What was the best piece of advice he ever gave you and did you welcome it at the time?
He gave me a lot of advice, so it’s hard to single out one thing. My brother and I grew up learning about theatre and world culture as children onwards. When everyone else was listening to pop music, which we were too, we were watching world cinema, reading world literature, seeing world theatre. We grew up having big philosophical discussions, so our whole upbringing was, in a sense, a piece of advice.
I suppose if I were to single something out it was a something he said to me when I was directing my first Shakespeare, ‘The Winter’s Tale’, at university. He said: ‘Shakespeare was a genius, so you have to lift yourself up to him, not drag him down to you’. What he meant by that was that the still fashionable idea that Shakespeare. and indeed any great classical playwright, was fair game to cut and paste and tear apart according to the director’s whim, or to serve an -ism, was a mistake; that great theatre stretched you and took you to places you wouldn’t normally go to, so you had to raise your game.
He was saying that the director’s job was to strive to give expression to thoughts and feelings that were greater than his or her own, to truly immerse themselves in the text so as to serve it, not in a dull, reverential way, but a passionate way that brought it to life. It was a profoundly humanist vision and it’s one I share with him utterly.
As one of the founding artistic directors of the Royal Exchange your dad left a great theatrical legacy in Manchester. If you could go back and say one thing to him about his work what would it be?
I would say to him that at his best he created two or three of the greatest pieces of theatre I ever saw – theatre that affected me profoundly as a young man, shaped me as an artist and inspired me as a human being. I would say that at his best he stood for something that the world needs, a commitment to great art and its power to change the world and point to a better life.
Like everyone he was human, he had failings, he could be comedic in his shifts from commitment to these high ideals and more crude attempts at success or status, but as his best he really did put his life at the service of something profound, important and inspirational, and that is why to this day he is fondly remembered, respected and admired even by people who fell out with him. It’s not easy to stand for something, but he did.
‘Don’t you know it’s dangerous to play with fire?’ is a famous line from Miss Julie. What’s the most dangerous thing you’ve ever done? Looking back over your life have you ever metaphorically played with fire?
Oh blimey! I’m tempted to say ‘danced through a field of corn’ just for laughs. I suppose the most dangerous thing I ever did happened when I was 37. I quit the Royal Exchange and left behind everything, my job, my life, to go to India. I barely had a plan, I just went, I had no idea what I would do when I got back, I didn’t even know if I wanted to direct any more. The future seemed like a black hole. All I knew was that I had to get away. I landed with nothing more than a back pack on my back in what was probably the most alien and unfamiliar environment I could have imagined. But it was the best thing I could have done. The experience was transformative. Sometimes the biggest risks you take gives you the greatest reward.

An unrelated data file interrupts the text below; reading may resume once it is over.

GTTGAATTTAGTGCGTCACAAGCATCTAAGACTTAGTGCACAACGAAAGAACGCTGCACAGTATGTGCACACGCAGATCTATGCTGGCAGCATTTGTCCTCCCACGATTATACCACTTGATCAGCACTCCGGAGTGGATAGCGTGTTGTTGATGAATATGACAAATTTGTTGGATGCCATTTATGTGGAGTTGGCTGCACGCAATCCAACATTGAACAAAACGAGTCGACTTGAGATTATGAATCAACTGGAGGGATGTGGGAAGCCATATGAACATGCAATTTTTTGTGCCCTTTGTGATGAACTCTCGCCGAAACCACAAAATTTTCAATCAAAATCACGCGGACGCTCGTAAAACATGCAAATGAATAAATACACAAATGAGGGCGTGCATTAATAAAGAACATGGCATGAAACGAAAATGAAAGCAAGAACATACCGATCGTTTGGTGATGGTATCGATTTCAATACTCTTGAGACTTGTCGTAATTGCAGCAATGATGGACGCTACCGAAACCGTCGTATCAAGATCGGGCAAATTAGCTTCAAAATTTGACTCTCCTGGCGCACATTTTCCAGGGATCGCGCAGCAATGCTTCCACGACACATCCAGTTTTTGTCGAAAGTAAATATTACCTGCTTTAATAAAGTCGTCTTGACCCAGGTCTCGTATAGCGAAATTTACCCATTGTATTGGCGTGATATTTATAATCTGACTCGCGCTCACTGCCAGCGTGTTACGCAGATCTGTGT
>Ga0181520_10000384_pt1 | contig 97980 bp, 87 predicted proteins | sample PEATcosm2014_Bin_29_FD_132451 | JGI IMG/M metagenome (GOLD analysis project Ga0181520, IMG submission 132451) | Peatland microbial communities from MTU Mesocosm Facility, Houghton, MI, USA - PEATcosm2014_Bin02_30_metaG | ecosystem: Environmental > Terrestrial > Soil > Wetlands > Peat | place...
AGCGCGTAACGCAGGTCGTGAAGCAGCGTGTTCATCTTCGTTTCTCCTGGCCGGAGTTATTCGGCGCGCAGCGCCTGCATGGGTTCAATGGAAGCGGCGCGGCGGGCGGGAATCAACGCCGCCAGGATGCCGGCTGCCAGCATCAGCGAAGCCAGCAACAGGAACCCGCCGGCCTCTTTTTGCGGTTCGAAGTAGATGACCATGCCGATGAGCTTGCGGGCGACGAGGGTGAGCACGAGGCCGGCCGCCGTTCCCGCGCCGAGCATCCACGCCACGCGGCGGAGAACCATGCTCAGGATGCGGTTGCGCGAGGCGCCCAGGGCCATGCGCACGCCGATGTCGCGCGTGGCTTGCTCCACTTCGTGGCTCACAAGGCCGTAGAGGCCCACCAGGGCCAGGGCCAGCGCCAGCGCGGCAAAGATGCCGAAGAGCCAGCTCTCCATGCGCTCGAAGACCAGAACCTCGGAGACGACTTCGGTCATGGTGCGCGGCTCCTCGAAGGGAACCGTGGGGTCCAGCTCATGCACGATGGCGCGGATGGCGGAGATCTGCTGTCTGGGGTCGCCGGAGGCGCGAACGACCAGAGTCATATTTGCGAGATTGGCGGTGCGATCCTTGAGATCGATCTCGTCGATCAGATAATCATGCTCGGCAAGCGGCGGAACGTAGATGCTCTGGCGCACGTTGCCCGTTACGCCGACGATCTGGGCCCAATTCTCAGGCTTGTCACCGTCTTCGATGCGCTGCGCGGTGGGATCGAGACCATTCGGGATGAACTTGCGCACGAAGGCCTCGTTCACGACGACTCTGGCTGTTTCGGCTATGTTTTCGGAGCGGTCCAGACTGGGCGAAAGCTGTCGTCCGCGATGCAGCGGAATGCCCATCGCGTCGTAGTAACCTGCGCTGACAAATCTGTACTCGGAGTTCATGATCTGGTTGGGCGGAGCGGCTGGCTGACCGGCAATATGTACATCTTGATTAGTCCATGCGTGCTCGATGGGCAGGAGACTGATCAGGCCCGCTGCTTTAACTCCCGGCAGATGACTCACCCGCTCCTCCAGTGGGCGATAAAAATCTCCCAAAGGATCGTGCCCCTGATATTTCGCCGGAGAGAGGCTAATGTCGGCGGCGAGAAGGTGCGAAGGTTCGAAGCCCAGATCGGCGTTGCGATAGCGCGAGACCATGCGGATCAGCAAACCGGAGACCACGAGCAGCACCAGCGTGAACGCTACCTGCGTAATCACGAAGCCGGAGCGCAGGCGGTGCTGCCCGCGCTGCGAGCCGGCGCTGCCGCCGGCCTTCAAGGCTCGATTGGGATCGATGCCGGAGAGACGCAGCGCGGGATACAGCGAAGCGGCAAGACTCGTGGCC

What do you think a modern audience will take from the play?
I think they will be surprised that a play written over 100 years ago can be so compelling about issues of class and gender that remain with us today. When you watch it, you keep having to remind yourself that Miss Julie was written before Oscar Wilde, George Bernard Shaw and J M Barrie, not just because of its themes but also its language. Its frankness, its honesty, its openness all seem to date it as a contemporary play. As the lights come up you think you are seeing a period piece, but very quickly you are drawn in to something utterly modern. We haven’t updated the action, nor given it a political context that may favour one of the characters or suggest change is on its way, we’re giving you the play unadorned and without illusion. Above all its as gripping as a thriller, or so we found from our North East audiences. We hope everyone enjoys it and takes away something powerful!
What is it like directing back in Manchester?
It’s a joy directing back in Manchester, although sometimes I do feel a little disloyal to my adopted home in the North East! I grew up in Manchester between the ages of 6 and 21 and worked there for seven years between 2001 and 2008 and so I have powerful connections to the place. It is amazing to see how much its grown. When I was six-years-old there was the Contact Theatre, The Library Theatre and the newly-opened Royal Exchange. Now there is a whole plethora of theatres.
When I left Manchester in 2008 I said to my Manchester actor friends “What Manchester needs is a fringe scene”. Lo and behold, a decade on, there is a thriving fringe scene with amazing work going on that matches the best on offer anywhere else in the country. I’ve had the pleasure of directing at 53two (Days Of Wine And Roses), T2 at HOME and am about to work at Hope Mill. I’ve also been able to work for Manchester-based Play With Fire theatre company on their production of The Effect at the Oldham Coliseum. It’s fantastic to be connected to be working in this grassroots way in Manchester.
The creative energy here is incredible, chock full of passionate writers, actors, directors and producers. I want to export that energy to the North East and make it just as vibrant. There’s no doubt that the desire is there!